Sizeable refunds are now being issued for policies that had been mis-sold.
Thousands of Irish policyholders are applauding the great insurance news that has just been released, stating that refunds of up to €3,000 each are being issued to compensate for the massive scandal among the major banks.
The Central Bank has required them to find out how many payment protection policies had been mis-sold.
The scandal was vast enough that the Central Bank also went on to specifically name six of the lending institutions that had taken part in it – an action which is quite unusual in situations of this nature. Four of those lenders were at least in part owned by the state. Those lenders include Barclay Bank, Permanent TSB, AIB, EBS (effectively nationalized), the Bank of Ireland (which is partly owned by the state), GE Money (a subprime lender) and Ulster Bank.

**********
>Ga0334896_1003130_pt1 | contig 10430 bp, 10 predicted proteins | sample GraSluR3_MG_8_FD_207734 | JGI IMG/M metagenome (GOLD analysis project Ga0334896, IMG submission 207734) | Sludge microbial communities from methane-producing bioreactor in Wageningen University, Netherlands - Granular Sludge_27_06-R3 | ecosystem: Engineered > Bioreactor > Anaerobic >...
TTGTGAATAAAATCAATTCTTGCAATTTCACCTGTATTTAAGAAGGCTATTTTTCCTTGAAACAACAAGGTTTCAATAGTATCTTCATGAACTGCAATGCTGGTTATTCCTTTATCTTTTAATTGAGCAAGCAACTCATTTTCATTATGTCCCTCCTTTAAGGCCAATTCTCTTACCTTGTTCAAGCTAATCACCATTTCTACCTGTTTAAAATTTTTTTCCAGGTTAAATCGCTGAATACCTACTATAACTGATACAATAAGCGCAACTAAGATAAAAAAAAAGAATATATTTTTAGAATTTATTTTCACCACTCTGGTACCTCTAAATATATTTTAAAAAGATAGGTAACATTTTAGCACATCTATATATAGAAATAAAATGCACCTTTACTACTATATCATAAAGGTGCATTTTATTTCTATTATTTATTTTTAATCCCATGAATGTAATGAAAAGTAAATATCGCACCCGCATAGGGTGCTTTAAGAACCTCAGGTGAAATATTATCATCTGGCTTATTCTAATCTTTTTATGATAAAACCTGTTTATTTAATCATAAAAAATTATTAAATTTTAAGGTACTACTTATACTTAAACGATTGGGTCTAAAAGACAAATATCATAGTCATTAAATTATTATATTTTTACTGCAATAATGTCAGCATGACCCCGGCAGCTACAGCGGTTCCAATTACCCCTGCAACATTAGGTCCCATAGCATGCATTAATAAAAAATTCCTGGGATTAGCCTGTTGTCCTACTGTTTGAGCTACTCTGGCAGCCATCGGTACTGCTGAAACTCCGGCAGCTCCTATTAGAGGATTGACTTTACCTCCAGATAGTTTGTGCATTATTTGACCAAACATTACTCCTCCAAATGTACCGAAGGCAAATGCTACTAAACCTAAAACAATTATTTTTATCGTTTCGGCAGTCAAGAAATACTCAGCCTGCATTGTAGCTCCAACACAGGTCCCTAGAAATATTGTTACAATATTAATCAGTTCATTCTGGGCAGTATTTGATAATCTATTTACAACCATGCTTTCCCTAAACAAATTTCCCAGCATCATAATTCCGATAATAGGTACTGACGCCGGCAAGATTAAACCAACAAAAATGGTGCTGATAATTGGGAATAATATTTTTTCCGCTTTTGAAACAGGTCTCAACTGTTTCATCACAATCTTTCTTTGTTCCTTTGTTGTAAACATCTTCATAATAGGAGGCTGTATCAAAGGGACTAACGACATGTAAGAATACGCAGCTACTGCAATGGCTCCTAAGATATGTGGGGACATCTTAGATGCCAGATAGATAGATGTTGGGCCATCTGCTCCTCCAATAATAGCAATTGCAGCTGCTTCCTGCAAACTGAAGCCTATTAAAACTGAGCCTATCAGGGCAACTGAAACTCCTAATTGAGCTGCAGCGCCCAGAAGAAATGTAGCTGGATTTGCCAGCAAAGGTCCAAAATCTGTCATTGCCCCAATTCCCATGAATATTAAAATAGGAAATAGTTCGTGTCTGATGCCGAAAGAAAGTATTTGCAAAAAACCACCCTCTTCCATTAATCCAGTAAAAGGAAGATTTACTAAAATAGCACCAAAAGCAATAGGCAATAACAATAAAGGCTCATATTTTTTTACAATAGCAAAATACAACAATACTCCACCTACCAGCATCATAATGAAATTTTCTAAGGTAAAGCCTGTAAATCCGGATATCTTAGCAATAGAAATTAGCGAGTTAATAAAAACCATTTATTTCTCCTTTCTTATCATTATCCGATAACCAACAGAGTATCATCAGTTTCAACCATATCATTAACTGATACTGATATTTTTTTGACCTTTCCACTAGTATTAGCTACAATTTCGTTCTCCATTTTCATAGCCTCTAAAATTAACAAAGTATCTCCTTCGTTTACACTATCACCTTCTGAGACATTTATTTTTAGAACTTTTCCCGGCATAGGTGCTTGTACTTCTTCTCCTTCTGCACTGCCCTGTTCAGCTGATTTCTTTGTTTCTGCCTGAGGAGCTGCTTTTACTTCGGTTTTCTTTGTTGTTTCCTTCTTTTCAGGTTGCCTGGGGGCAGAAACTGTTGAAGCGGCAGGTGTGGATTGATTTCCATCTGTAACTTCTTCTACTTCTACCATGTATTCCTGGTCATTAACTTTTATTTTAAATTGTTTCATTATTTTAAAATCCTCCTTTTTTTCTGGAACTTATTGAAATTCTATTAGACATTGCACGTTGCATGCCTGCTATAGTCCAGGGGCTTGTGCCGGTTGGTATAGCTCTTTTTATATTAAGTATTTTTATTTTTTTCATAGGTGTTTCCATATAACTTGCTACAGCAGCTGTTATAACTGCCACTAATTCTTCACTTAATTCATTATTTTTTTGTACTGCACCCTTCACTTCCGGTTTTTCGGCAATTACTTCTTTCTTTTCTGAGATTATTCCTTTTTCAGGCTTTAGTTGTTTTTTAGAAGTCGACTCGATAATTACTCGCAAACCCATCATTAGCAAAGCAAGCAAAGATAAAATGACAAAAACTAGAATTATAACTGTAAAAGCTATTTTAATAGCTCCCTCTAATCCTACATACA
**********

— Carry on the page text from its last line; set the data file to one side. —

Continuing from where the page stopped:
Each have made insurance news with their order to contact each owner of mis-sold policies.
The coverage that was supposed to be sold in this insurance news, was payment protection, which is meant to repay mortgages, loans, or credit cards in the event that the policyholder should suffer an accident, lose a job, or die while still owing.
_________________________Random Success Quotes to Remember ~ “Successful people do what unsuccessful people are not willing to do. Don't wish it were easier; wish you were better..” - Jim Rohn
However, thousands of the policies of this nature made insurance news when they were sold to individuals – such as those who are self-employed – who would never be able to meet the terms of the coverage in order to make a claim.
These policies were sold alongside auto loans and were targeted toward customers who were taking out new credit cards. Experts have expressed significant worry regarding the scope of the issue. From 2008 through 2011, there were approximately 300,000 payment protection policies sold.
Among those who were mis-sold the policies – numbering in the estimated tens of thousands – refunds could be returned to them worth anywhere from €2,000 to €3,000. It is hard to determine what the end cost of this will be, but the estimate so far, is looking to set back the British financial services industry more than £10bn.